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Reform measures draw support

Published (8/11/2011)
By Lee Ann Schutz
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One of the largest pieces of the state budget is health and human services, and for the 2012-2013 biennium, the law comes in at $11.3 billion, about 8 percent below the forecast base. However, according to the law’s sponsor, Rep. Jim Abeler (R-Anoka), the reform proposed puts health and human services on the road to sustainability.

Referring to the 2011 session omnibus bill vetoed by the governor, Abeler said, “If you contrast the choices, this (law) is superior in many ways. Who knew you can do reform with no money and save money.” The law reduces spending about $1.04 billion in the biennium and creates a growth rate of 4.8 percent in the out years, he said.

Sen. David Hann (R-Eden Prairie) is the Senate sponsor.

Rep. Steve Gottwalt (R-St. Cloud) said the law reduces growth in state spending from 22 percent to 11 percent in the first biennium.

However, Rep. Thomas Huntley (DFL-Duluth) said it “basically stinks.” He pointed to the cuts to hospitals and nursing home funding, saying this will force some out of business. He acknowledged some of the reform measures, particularly Medicaid early enrollment, but added that this was part of the federal Patient Protection and Affordable Care Act.

Provider tax not provided

The law provides the Department of Human Services with a General Fund appropriation of $11.4 billion over the 2012-2013 biennium and the Department of Health $143.2 million over the same period.

According to a nonpartisan House Research Department report, Minnesota imposes a series of taxes on various types of providers of health care goods and services. Revenues collected under these taxes are used to pay for the MinnesotaCare program, which provides state-subsidized health care coverage for low-income individuals. Under the new law, a phase out of the so-called provider tax will begin with complete elimination by 2020.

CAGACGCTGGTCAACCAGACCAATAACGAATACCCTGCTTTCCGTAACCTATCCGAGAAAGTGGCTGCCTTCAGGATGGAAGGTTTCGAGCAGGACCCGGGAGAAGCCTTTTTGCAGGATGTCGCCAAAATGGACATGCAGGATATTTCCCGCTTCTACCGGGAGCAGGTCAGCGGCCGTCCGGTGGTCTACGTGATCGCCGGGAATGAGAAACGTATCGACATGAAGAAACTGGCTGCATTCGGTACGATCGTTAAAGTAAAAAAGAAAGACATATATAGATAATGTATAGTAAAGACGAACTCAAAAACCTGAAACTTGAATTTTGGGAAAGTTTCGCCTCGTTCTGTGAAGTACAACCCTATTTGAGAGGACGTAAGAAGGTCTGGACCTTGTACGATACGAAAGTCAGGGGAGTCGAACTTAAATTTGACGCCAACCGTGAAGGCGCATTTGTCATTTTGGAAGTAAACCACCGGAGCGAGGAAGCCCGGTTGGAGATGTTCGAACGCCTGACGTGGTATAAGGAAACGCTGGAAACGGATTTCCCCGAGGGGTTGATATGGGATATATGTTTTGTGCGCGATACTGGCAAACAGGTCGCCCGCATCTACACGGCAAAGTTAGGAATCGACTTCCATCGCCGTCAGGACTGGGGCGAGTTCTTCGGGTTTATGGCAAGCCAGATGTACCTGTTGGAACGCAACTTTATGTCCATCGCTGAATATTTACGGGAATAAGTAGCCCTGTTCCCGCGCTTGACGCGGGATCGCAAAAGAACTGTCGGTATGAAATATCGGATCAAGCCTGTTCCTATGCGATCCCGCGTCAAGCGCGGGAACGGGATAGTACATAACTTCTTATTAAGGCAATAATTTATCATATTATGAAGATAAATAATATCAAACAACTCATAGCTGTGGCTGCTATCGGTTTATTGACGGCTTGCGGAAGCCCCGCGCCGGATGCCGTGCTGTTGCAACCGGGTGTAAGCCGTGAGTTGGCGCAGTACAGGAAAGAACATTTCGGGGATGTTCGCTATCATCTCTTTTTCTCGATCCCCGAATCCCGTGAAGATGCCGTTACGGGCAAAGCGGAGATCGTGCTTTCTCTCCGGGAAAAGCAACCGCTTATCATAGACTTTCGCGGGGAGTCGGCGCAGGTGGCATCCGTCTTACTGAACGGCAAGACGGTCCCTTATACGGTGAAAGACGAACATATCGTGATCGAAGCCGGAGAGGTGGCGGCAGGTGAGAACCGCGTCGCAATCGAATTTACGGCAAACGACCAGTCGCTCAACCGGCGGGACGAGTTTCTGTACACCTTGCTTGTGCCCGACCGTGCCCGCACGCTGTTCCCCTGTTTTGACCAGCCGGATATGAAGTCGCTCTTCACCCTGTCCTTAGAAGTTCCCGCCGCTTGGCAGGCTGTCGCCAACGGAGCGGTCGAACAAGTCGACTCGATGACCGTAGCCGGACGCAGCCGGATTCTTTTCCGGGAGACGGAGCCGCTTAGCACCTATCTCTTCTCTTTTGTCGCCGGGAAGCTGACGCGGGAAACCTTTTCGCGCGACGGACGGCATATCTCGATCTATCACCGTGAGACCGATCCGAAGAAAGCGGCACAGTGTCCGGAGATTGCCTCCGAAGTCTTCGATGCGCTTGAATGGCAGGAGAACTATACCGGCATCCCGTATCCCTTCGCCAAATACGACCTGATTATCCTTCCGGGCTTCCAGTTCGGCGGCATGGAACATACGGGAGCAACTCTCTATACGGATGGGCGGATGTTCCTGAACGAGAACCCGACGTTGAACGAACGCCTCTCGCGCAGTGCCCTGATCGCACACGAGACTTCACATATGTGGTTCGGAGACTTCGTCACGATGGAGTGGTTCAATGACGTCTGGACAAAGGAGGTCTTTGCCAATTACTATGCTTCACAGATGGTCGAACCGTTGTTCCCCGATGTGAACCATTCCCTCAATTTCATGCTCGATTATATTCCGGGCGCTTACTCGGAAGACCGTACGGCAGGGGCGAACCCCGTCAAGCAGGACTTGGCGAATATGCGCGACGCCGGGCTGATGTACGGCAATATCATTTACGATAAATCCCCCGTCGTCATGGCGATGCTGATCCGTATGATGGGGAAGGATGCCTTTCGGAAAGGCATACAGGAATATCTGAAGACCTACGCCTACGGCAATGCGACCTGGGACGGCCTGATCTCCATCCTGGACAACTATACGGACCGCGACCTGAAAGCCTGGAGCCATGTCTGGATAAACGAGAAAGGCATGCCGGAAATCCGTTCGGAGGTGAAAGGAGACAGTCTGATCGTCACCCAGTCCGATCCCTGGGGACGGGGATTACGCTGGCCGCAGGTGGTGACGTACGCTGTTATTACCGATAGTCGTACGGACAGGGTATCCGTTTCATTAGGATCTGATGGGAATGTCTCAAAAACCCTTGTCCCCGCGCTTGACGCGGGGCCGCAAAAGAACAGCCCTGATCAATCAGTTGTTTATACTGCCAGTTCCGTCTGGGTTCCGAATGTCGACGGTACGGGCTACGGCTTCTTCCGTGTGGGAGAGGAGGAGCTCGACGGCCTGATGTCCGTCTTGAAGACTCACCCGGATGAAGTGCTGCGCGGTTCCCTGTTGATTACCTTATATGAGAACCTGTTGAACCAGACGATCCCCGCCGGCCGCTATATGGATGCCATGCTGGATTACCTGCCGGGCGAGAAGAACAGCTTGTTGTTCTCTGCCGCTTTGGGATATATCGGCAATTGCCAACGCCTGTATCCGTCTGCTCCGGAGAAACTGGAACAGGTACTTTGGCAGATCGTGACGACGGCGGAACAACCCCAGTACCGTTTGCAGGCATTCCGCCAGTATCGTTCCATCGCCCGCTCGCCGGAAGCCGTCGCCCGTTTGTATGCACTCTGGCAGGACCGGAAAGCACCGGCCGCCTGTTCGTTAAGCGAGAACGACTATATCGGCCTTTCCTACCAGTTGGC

Some small rural nursing homes and rural pharmacies benefit from the law with a 15 percent and 4 percent rate increase, respectively.

The law also recognizes the increasing number of Alzheimer’s disease patients and those suffering from dementia. Beginning July 1, 2012, the commissioner of health is to develop measures for improving assessment and care related to these diagnoses.

Human services spending

The law saves more than $3.3 billion over the biennium by reducing or eliminating grants, including $826 million in child care development grants and child care facility grants, and $410 million by eliminating the University Special Kids Intensive Care Management grant.

The state’s managed elderly waiver program is cut by $20.4 million over the biennium, and there is a reduction to certain congregate living rates.

Reforms include changes for those using the EBT (electronic benefits card) program for cash and food assistance. The law spells out more clearly what the card can or cannot be used for, such as no alcohol or tobacco. It also requires liquor stores, tobacco stores, gambling establishments and tattoo parlors to negotiate with their third-party processors to block EBT cash transactions at their places of business and withdrawals of cash at ATMs located in their places of business.

Child care assistance provisions are tightened. The new law reduces the maximum rate of assistance that can be paid for the at-home infant child care program from 90 percent to 68 percent of the rate that is paid for licensed family child care assistance. Additionally, the law prohibits, under most circumstances, child care assistance funds from being used for services provided by a person who employs either the parent of the child or a person who resides with the child.

There are several eligibility changes to General Assistance and Minnesota Family Investment Program (MFIP):

• limiting recipients to one emergency General Assistance grant in any 12-month period. It establishes a floor of $1,000 per fiscal year for county emergency General Assistance;

• prohibits counties from negotiating supplementary services rates with providers that do not enforce a policy of sobriety;

• reducing the MFIP vehicle asset limit from $15,000 to $10,000; and

• excluding activities done for political purposes as work activities.

Counties administer most of the state’s health and human service programs. The new law begins the road toward giving counties more flexibility and fewer mandates.

The law creates three task forces related to:

• reducing prematurity and improving premature infant health care in the state;

• improving awareness, early diagnosis and care of those with an autism spectrum disorder; and

• eliminating the purchase of tobacco and alcoholic beverages by recipients of the cash and food assistance programs.

2011 Special Session: HF25*/ SF10/CH9

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